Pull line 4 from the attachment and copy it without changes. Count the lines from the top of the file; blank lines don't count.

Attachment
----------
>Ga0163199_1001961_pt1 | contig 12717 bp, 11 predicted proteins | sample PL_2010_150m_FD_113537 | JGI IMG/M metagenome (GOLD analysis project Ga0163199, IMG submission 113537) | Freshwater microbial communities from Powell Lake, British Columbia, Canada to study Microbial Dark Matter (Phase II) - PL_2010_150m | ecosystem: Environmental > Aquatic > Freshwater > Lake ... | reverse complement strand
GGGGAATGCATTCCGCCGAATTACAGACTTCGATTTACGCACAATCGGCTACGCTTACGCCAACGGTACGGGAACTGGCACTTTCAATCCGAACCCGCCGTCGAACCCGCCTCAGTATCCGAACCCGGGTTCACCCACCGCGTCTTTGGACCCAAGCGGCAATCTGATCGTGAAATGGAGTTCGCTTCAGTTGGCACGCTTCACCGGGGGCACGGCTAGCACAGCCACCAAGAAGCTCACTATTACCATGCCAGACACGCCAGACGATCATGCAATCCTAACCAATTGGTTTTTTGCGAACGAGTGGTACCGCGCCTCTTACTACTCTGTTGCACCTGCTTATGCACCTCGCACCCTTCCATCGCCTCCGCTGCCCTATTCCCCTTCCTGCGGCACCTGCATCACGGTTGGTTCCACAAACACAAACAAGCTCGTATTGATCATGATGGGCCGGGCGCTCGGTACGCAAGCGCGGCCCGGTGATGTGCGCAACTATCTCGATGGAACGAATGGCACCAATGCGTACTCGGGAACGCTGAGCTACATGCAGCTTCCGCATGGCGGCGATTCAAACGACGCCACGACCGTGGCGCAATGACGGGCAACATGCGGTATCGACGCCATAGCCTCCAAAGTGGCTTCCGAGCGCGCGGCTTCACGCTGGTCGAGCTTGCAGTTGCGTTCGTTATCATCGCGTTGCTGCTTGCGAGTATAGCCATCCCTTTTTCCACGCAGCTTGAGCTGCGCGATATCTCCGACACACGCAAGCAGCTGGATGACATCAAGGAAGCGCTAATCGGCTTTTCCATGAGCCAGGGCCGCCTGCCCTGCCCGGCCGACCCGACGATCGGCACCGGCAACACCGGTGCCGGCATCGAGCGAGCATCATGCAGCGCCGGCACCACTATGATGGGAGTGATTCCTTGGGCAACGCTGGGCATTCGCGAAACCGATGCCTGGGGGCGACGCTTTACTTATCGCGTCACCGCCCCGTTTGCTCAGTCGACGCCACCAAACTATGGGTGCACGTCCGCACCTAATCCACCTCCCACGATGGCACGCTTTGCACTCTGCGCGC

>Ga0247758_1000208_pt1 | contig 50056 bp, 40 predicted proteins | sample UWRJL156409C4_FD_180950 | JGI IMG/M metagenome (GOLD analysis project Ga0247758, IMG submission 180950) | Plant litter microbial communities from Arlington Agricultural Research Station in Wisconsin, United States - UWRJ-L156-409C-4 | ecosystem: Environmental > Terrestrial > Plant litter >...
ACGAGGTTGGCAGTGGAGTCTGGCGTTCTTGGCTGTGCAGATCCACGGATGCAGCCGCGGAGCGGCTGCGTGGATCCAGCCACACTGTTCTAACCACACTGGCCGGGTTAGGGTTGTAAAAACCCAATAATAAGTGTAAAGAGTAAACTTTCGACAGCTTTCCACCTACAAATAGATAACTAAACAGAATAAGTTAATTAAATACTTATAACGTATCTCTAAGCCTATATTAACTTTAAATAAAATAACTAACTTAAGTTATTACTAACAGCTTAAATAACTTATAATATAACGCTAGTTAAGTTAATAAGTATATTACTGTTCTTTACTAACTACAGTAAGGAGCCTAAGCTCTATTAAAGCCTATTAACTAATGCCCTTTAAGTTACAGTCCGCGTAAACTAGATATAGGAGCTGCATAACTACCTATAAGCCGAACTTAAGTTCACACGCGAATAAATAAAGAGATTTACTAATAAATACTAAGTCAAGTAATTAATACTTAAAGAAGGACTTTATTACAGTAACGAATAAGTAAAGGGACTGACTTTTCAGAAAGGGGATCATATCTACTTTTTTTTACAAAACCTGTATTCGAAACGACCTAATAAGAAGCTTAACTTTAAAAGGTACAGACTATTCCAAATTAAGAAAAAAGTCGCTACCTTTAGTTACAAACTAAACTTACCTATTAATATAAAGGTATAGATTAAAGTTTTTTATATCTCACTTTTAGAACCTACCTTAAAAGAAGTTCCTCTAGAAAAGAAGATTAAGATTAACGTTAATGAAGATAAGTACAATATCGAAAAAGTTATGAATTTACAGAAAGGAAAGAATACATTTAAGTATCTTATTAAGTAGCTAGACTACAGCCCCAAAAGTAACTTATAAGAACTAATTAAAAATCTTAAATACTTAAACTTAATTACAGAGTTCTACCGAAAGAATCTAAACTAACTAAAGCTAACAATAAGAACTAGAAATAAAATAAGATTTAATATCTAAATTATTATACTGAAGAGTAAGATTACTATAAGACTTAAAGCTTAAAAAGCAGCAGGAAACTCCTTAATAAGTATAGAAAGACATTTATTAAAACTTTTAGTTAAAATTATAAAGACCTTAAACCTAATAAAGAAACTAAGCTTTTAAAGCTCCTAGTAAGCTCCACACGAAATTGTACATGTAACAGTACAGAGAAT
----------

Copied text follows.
ACGAGGTTGGCAGTGGAGTCTGGCGTTCTTGGCTGTGCAGATCCACGGATGCAGCCGCGGAGCGGCTGCGTGGATCCAGCCACACTGTTCTAACCACACTGGCCGGGTTAGGGTTGTAAAAACCCAATAATAAGTGTAAAGAGTAAACTTTCGACAGCTTTCCACCTACAAATAGATAACTAAACAGAATAAGTTAATTAAATACTTATAACGTATCTCTAAGCCTATATTAACTTTAAATAAAATAACTAACTTAAGTTATTACTAACAGCTTAAATAACTTATAATATAACGCTAGTTAAGTTAATAAGTATATTACTGTTCTTTACTAACTACAGTAAGGAGCCTAAGCTCTATTAAAGCCTATTAACTAATGCCCTTTAAGTTACAGTCCGCGTAAACTAGATATAGGAGCTGCATAACTACCTATAAGCCGAACTTAAGTTCACACGCGAATAAATAAAGAGATTTACTAATAAATACTAAGTCAAGTAATTAATACTTAAAGAAGGACTTTATTACAGTAACGAATAAGTAAAGGGACTGACTTTTCAGAAAGGGGATCATATCTACTTTTTTTTACAAAACCTGTATTCGAAACGACCTAATAAGAAGCTTAACTTTAAAAGGTACAGACTATTCCAAATTAAGAAAAAAGTCGCTACCTTTAGTTACAAACTAAACTTACCTATTAATATAAAGGTATAGATTAAAGTTTTTTATATCTCACTTTTAGAACCTACCTTAAAAGAAGTTCCTCTAGAAAAGAAGATTAAGATTAACGTTAATGAAGATAAGTACAATATCGAAAAAGTTATGAATTTACAGAAAGGAAAGAATACATTTAAGTATCTTATTAAGTAGCTAGACTACAGCCCCAAAAGTAACTTATAAGAACTAATTAAAAATCTTAAATACTTAAACTTAATTACAGAGTTCTACCGAAAGAATCTAAACTAACTAAAGCTAACAATAAGAACTAGAAATAAAATAAGATTTAATATCTAAATTATTATACTGAAGAGTAAGATTACTATAAGACTTAAAGCTTAAAAAGCAGCAGGAAACTCCTTAATAAGTATAGAAAGACATTTATTAAAACTTTTAGTTAAAATTATAAAGACCTTAAACCTAATAAAGAAACTAAGCTTTTAAAGCTCCTAGTAAGCTCCACACGAAATTGTACATGTAACAGTACAGAGAAT